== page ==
The Christian Left comes under Hunter’s scrutiny in this chapter. Progressivism in general finds its anchor in the French revolutionary demand for “liberty, equality, and fraternity,” with the primary concern being for justice, which progressives tend to think of as economic equality. There is also “a tension between the communitarian wing and the social libertarian wing, and the dividing line between them is far from clear-cut. Christian progressives often talk about systemic economic injustice and tend to be critical of war as driven by elites to expand their power and wealth. The Christian Left often draws from the Hebrew prophets’ calls for justice and criticisms of injustice. While progressivism was often identified with mainline Protestant denominations and supporters of Catholic liberation theology, Hunter believes that these movements have lost much of their steam. A new evangelical progressive movement has come on the scene recently, with leaders such as Jim Wallis and Tony Campolo and organizations like Sojourners. They have come into the news especially following the 2004 election again showed that Democrats had difficulty reaching religious people. Hunter believes, accurately in my opinion, that the Christian Left has been used by the Democrats for votes just as thoroughly (though for a shorter time) as the Christian Right has been used by the Republicans.
Hunter notes that the Christian Left often shows great resentment, which, you may recall, he believes is a major characteristic of American political culture. The target of this resentment is often the Religious Right, who the Christian Left (echoing their secular counterparts) blames for taking over the faith and supporting the unjust practices of American capitalism. While they often criticize the civil religion of the Christian conservatives, they really want the same “righteous empire” governed by their own interpretations of the Bible (147).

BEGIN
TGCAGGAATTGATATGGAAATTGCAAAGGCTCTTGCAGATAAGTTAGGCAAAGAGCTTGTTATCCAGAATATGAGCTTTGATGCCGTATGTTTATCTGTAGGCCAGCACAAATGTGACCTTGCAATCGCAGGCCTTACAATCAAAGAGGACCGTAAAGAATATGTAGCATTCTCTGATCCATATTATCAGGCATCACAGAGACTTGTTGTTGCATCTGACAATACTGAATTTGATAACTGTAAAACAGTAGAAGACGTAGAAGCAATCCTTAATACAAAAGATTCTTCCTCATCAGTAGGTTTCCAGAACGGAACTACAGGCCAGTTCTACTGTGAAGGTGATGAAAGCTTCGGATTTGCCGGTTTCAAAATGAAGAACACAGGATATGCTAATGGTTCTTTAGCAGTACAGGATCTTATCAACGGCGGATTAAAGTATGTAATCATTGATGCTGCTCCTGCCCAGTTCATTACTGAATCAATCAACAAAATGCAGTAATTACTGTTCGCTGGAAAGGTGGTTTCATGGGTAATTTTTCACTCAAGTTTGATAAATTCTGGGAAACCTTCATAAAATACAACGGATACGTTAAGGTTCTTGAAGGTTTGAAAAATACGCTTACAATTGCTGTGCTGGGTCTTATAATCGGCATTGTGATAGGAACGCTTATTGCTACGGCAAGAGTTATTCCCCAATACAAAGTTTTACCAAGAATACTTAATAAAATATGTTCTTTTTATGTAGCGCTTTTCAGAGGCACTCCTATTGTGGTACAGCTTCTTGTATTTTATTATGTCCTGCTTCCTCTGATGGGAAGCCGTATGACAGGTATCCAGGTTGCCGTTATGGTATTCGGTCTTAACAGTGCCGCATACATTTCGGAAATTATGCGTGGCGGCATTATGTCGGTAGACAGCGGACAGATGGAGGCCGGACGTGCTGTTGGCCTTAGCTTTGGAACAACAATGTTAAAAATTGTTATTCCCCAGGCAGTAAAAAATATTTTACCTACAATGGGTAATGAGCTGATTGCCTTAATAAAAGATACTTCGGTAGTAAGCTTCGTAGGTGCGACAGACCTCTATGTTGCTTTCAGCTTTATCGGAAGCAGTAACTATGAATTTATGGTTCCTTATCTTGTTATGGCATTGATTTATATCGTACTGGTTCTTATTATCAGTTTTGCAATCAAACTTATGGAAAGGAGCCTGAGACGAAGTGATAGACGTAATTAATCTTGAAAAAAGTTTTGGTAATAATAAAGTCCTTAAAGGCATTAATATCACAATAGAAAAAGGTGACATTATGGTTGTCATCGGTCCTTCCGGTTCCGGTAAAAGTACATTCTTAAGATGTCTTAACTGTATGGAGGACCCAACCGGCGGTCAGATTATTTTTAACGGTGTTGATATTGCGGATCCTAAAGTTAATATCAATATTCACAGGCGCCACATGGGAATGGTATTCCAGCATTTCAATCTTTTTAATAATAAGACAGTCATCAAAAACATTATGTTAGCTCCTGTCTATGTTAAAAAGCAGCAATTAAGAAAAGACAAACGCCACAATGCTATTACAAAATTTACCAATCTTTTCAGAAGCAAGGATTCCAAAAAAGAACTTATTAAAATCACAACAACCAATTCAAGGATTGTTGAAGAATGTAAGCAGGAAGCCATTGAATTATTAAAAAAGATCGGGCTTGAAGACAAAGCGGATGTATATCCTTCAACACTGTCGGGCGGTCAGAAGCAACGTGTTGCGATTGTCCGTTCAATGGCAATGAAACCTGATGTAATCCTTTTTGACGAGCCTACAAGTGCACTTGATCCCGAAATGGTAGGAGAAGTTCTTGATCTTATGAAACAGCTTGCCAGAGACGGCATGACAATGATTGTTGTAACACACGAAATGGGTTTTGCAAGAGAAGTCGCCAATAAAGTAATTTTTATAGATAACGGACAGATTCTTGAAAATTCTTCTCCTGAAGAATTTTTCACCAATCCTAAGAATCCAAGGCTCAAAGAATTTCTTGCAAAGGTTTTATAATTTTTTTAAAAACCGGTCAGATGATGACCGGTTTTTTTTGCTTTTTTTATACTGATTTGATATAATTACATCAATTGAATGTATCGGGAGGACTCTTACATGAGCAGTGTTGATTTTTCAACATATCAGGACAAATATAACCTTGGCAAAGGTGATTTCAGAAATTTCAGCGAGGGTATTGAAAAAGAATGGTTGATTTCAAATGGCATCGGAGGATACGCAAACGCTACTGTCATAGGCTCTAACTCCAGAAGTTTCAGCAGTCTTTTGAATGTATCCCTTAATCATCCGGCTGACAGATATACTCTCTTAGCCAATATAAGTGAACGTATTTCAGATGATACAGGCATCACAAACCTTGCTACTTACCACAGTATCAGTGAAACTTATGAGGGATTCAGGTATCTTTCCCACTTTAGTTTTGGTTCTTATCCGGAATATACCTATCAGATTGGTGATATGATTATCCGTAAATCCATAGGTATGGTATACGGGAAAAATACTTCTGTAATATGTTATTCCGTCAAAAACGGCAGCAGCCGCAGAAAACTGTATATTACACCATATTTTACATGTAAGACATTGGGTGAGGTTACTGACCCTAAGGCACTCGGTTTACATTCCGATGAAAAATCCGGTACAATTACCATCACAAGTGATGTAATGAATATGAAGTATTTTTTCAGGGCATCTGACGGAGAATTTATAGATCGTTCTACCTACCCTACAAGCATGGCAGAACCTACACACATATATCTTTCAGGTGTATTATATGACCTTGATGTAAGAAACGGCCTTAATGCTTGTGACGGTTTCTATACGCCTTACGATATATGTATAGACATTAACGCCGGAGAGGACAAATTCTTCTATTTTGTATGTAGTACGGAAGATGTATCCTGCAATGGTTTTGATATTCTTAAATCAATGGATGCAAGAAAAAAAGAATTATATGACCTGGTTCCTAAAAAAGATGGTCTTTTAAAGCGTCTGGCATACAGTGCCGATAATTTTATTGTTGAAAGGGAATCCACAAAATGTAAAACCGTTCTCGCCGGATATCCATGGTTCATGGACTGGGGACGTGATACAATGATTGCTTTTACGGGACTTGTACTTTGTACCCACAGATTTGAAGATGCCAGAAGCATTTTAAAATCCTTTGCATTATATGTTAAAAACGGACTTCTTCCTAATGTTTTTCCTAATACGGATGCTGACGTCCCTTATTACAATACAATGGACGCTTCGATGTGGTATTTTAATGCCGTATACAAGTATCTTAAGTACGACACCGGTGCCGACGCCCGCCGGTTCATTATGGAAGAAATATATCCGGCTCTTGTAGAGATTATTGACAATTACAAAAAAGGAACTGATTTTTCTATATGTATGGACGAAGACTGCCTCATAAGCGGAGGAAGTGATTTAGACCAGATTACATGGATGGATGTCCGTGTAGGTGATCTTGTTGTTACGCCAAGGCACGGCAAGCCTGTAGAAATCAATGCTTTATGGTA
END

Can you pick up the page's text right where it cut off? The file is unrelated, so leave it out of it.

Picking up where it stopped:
I felt that Hunter characterized the Christian Left well. The usual refrain is about social justice, usually through government programs that echo the Democratic platform. There’s rarely much challenge to the Democratic policies that protect abortion rights from almost any challenge, and the Christian Left, from what I can see, doesn’t want to make too many waves on homosexuality issues either.
I should say that there was a time that I had higher hopes for the Christian Left as a genuine challenge to the Christian Right’s support for Republican policies that I didn’t like. Of course, there’s a lot to dislike about Democratic policies too. That said, some of the people that he lists as Christian Left leaders – Tony Campolo, Ron Sider, and John Perkins – have been important in my growth as a Christian, I think. Some of the criticisms that the Christian Left makes of our political and economic systems are important to grapple with, even if the solutions aren’t right.
(Note: I think that Hunter misplaces John Perkins as a Christian Left leader. I’m actually going to see Dr. Perkins later this summer, Lord willing, and one of my goals is to ask him about how his experiences have confirmed or altered his political outlook. His book And Justice for All is mostly about nongovernmental solutions to poverty. Perhaps time has changed his point of view. You can see my review of two of his books here.).